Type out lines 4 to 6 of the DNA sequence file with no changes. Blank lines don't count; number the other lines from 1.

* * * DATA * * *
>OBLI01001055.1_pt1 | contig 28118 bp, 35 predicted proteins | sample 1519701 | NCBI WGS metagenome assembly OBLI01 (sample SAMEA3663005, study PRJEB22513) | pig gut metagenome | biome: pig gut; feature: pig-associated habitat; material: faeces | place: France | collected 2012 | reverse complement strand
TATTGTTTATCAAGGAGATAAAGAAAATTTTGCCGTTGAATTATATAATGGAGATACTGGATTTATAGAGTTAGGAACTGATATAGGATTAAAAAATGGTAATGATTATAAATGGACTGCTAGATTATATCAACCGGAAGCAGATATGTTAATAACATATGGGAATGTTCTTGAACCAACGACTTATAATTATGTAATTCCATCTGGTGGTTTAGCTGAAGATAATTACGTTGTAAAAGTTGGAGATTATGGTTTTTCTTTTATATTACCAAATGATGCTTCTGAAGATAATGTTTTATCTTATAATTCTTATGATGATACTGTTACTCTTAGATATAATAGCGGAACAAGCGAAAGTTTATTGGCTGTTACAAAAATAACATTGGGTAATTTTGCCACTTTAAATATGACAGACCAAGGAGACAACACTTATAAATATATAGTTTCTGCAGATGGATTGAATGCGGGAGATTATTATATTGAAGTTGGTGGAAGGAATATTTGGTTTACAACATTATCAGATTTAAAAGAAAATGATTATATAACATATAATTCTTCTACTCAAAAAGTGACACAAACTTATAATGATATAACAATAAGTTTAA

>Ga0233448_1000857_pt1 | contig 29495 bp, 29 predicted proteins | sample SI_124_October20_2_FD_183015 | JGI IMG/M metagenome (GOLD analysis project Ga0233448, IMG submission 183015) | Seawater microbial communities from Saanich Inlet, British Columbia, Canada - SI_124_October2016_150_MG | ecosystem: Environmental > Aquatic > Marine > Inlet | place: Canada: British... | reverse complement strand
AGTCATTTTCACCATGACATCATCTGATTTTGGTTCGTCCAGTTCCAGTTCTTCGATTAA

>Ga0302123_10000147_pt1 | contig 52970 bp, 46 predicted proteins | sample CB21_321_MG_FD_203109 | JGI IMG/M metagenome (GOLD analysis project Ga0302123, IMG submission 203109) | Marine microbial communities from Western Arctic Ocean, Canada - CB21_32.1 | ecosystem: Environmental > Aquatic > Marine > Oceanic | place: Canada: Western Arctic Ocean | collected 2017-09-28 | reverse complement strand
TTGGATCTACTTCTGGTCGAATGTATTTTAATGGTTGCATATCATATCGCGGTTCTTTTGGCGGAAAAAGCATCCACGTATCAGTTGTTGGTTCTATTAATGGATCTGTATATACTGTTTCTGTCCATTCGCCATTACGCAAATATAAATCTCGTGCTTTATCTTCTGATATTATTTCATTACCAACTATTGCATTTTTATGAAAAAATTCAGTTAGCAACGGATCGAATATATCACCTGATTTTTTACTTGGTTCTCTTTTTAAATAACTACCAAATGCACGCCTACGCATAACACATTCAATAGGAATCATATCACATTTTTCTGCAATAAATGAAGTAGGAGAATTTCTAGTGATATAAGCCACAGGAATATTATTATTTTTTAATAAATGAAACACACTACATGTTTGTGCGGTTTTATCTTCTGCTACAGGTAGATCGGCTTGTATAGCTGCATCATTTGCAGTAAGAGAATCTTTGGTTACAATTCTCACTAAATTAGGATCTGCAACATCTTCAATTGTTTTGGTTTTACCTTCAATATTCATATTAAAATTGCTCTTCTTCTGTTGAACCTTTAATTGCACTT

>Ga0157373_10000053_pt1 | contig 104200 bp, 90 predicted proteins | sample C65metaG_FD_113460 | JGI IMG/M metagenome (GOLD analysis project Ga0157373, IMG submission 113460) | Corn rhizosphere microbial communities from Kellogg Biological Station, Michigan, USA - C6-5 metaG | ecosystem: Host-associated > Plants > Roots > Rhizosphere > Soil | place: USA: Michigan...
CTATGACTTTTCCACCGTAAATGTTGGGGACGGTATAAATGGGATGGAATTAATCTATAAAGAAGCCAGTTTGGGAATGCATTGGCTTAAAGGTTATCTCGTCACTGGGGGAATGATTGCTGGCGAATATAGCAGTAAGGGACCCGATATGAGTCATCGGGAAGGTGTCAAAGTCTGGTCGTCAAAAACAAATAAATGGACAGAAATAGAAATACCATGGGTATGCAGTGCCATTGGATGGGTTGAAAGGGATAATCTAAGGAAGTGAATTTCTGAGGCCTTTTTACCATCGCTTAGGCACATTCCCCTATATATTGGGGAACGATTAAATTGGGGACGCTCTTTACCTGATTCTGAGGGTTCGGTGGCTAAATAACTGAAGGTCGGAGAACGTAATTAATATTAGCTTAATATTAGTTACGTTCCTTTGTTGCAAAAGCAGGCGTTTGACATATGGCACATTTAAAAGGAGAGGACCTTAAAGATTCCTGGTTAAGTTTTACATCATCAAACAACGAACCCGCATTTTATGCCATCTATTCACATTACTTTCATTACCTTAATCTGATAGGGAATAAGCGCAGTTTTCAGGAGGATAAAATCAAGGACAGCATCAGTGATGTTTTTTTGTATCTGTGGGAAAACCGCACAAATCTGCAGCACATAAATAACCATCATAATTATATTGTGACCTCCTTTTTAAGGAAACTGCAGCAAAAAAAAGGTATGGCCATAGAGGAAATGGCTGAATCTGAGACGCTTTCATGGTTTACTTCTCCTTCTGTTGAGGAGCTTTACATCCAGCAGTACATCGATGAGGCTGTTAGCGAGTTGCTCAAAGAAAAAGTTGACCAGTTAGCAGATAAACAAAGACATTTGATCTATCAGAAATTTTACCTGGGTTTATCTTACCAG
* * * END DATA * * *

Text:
AGTCATTTTCACCATGACATCATCTGATTTTGGTTCGTCCAGTTCCAGTTCTTCGATTAA

>Ga0302123_10000147_pt1 | contig 52970 bp, 46 predicted proteins | sample CB21_321_MG_FD_203109 | JGI IMG/M metagenome (GOLD analysis project Ga0302123, IMG submission 203109) | Marine microbial communities from Western Arctic Ocean, Canada - CB21_32.1 | ecosystem: Environmental > Aquatic > Marine > Oceanic | place: Canada: Western Arctic Ocean | collected 2017-09-28 | reverse complement strand
TTGGATCTACTTCTGGTCGAATGTATTTTAATGGTTGCATATCATATCGCGGTTCTTTTGGCGGAAAAAGCATCCACGTATCAGTTGTTGGTTCTATTAATGGATCTGTATATACTGTTTCTGTCCATTCGCCATTACGCAAATATAAATCTCGTGCTTTATCTTCTGATATTATTTCATTACCAACTATTGCATTTTTATGAAAAAATTCAGTTAGCAACGGATCGAATATATCACCTGATTTTTTACTTGGTTCTCTTTTTAAATAACTACCAAATGCACGCCTACGCATAACACATTCAATAGGAATCATATCACATTTTTCTGCAATAAATGAAGTAGGAGAATTTCTAGTGATATAAGCCACAGGAATATTATTATTTTTTAATAAATGAAACACACTACATGTTTGTGCGGTTTTATCTTCTGCTACAGGTAGATCGGCTTGTATAGCTGCATCATTTGCAGTAAGAGAATCTTTGGTTACAATTCTCACTAAATTAGGATCTGCAACATCTTCAATTGTTTTGGTTTTACCTTCAATATTCATATTAAAATTGCTCTTCTTCTGTTGAACCTTTAATTGCACTT